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Reforms are the way to go: Survey

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Our Bureau

New Delhi, Feb. 25

THE pre-Budget Economic Survey calls for enhancing the recent buoyancy in investment and exports to leverage higher growth in the economy with success in this regard depending on "how vigorously reforms are pursued to improve the investment climate and augment infrastructure".

In a clear-cut indication of what the 2005-06 Union Budget holds in store, the Survey, tabled in Parliament on Friday by the Finance Minister, Mr P. Chidambaram, unequivocally states that "sustaining the reform process in tax and expenditure regimes is a sine quo non for achieving the targets" set under legislative remit.

"The tax base needs to be widened through increase in the share of services in tax revenues, removal of exemptions that do not conform to the established principles of tax policy, and an enforcement mechanism that is non-discretionary, transparent and effective."

Progress towards aligning customs duties to Asean levels, which helped improving competitiveness of the economy and fuelled export growth, needs to continue.

The Survey also made a strong case to revisit the issue of FDI sectoral cap in coal mining, insurance, real estate and retail trade.

Stating the need to sustaining expenditure reforms through containing unproductive expenditure, the Survey said: "The way forward is in fulfilling the National Common Minimum Programme (NCMP) objective of targeting subsidies sharply at the poor, carrying on with pension reforms, maintaining a benign interest regime through lower Government borrowings, effecting a shift in the composition of expenditure in favour of Plan capital expenditure, and reforms in public service delivery."

Growth performance of the Indian economy during 2003-04 and 2004-05 shows "a possible ratcheting up of the trend rate of growth of the economy, from around six per cent to about seven per cent per year."

However, it is sceptical of sustained high growth with the extant levels of investment and hence, proposes a set of quintuples to step up investment.

Foremost is the issue of increased investment in agriculture and allied activities for bringing more area under irrigation, better water management, roads, electrification, agricultural extension and research, and more public-private investment on post-harvest facilities to help diversification of the rural economy beyond not only cereals but agriculture itself.

The vibrancy of agricultural exports noticeable in recent years could get an impetus from such investments.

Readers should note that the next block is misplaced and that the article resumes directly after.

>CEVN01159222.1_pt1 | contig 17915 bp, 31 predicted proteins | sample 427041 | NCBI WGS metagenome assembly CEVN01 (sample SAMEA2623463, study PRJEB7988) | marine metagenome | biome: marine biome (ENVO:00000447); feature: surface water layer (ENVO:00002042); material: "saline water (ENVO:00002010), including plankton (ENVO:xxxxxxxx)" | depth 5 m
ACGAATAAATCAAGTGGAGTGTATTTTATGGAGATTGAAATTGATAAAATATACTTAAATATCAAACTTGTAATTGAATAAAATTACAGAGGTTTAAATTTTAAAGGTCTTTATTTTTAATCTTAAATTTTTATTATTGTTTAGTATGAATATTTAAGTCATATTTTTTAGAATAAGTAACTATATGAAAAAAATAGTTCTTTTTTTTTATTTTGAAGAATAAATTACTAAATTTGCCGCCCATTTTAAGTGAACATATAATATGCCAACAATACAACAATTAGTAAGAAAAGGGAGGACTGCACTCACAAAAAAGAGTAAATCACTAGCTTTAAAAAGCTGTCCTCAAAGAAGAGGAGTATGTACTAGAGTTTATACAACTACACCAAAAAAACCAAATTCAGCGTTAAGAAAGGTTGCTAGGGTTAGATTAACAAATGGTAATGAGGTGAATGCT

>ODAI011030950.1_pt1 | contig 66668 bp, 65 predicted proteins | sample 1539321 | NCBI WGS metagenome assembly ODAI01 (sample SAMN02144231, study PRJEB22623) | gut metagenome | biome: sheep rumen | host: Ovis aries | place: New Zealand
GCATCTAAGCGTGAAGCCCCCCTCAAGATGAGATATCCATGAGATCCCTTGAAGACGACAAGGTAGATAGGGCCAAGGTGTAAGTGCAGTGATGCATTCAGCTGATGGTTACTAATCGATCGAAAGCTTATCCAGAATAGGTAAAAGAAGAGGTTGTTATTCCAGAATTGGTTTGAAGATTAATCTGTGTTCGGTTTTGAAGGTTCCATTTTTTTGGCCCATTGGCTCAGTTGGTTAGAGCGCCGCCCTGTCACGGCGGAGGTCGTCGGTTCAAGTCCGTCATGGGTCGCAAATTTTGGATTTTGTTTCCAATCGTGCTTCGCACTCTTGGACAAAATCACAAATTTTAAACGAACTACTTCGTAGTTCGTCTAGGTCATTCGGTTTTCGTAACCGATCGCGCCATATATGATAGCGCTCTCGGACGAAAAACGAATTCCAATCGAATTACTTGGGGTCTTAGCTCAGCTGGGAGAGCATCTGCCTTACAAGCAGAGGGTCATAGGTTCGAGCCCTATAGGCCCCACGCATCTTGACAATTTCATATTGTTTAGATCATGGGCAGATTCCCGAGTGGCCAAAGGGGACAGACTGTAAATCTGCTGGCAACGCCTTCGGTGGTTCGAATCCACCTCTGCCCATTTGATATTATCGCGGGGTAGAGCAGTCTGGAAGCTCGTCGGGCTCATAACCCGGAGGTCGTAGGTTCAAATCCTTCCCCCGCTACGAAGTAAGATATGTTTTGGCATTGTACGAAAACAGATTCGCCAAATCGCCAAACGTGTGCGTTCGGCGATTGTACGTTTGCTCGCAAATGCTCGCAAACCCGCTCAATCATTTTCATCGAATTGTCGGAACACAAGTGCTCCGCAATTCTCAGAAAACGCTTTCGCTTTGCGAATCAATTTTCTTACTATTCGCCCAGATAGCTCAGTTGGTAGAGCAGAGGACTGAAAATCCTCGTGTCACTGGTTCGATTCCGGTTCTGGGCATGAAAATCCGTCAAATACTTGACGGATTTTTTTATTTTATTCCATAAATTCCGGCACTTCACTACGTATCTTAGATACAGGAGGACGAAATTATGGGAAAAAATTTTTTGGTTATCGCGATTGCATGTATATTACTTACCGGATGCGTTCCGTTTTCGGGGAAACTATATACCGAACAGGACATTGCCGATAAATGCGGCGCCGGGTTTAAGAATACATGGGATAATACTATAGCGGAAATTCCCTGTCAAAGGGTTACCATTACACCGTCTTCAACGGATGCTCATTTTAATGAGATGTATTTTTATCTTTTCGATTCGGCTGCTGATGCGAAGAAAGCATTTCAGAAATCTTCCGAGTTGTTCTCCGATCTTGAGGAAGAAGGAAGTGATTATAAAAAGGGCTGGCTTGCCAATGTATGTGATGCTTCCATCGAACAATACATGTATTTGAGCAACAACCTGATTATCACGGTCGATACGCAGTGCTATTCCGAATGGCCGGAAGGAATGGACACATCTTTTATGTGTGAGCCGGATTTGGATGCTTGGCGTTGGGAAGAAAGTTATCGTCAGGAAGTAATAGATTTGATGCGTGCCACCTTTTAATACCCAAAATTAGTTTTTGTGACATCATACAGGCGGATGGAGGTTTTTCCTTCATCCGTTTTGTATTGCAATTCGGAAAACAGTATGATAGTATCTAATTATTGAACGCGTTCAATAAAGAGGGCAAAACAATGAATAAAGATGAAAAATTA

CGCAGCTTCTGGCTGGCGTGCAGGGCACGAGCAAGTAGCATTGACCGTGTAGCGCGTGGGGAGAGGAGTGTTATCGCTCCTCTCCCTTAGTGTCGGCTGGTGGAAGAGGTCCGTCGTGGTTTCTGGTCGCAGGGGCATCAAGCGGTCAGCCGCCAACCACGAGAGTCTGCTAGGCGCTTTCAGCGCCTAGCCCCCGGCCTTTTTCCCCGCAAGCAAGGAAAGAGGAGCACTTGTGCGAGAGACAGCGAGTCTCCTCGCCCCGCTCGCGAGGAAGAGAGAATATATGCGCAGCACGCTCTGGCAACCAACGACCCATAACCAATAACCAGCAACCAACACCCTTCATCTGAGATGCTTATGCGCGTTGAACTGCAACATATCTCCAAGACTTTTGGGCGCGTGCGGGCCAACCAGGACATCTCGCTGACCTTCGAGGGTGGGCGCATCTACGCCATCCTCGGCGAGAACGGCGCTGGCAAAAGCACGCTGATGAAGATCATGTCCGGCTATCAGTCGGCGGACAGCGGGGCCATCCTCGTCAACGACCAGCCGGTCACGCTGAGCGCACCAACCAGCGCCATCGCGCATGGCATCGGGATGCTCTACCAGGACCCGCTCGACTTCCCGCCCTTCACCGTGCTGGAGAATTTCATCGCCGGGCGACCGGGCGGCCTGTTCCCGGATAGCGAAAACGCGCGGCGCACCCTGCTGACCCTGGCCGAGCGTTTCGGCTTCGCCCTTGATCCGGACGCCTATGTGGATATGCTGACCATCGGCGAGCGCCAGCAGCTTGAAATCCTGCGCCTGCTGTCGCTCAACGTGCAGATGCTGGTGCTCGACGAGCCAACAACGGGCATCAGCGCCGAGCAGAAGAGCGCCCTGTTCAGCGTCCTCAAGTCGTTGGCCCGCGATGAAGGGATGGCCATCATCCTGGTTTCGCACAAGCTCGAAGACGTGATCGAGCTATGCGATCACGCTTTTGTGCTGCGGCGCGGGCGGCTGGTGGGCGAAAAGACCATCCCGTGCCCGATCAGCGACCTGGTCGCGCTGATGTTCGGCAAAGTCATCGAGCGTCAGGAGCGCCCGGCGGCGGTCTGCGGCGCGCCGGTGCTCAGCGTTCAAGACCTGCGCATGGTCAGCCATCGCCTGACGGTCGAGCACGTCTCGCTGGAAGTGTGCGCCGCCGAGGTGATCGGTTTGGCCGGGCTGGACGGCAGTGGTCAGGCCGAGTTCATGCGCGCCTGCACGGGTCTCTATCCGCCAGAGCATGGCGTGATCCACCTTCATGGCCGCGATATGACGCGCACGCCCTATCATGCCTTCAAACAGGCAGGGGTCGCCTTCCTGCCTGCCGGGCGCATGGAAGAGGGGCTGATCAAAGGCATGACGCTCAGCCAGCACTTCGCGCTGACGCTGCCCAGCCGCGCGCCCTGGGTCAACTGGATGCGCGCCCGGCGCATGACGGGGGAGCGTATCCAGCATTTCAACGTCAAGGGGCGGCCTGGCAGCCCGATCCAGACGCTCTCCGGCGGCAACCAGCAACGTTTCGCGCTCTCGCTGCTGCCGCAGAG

Second is the issue of simplifying procedures and relaxing entry-exit barriers, it said, adding that in China, the average time taken to secure the necessary clearance for a start-up or to complete a bankruptcy procedure is much shorter than in India.

It said that the country's labour laws, particularly Chapter VB of the Industrial Disputes Act 1947, allow firms "less latitude than the labour laws do in China, Brazil or Mexico".

Easing the entry-exit barriers would be critical to determining the success of the textile sector in reaping the enormous potential benefits of the post-quota regime.

The Survey said that small-scale sector reservation has constrained investment in some sectors such as knitwear having large growth potential, with "little justification" for its continuance since all such items are now "freely importable".

Third is the issue of finance as farmers and enterprises should have access to finance at competitive rates.

There is need for greater competition and efficiency in banking to bring spreads down, reduce non-performing assets, and improve credit culture and better credit-appraisal skills to identify the future winners among start-ups and small-scale units.

"The vibrancy of equity markets ought to be extended to the debt market by moving to a screen-based anonymous order matching and competition among alternate trading platforms."

Subject to prudential norms, the participation of pension funds and contractual saving schemes in equity and long-term debt market needs to be encouraged not only to benefit industry, agriculture and infrastructure, but to allow the small savers to cash in on the handsome returns that such markets are likely to pan out.

Fourth is infrastructure, where there is a need for an appropriate policy framework enabling public-private partnership; fifth is the need for higher foreign investment to fill critical gaps in infrastructure and other productive sectors, the Survey said.

(This article was published in the Business Line print edition dated February 26, 2005)
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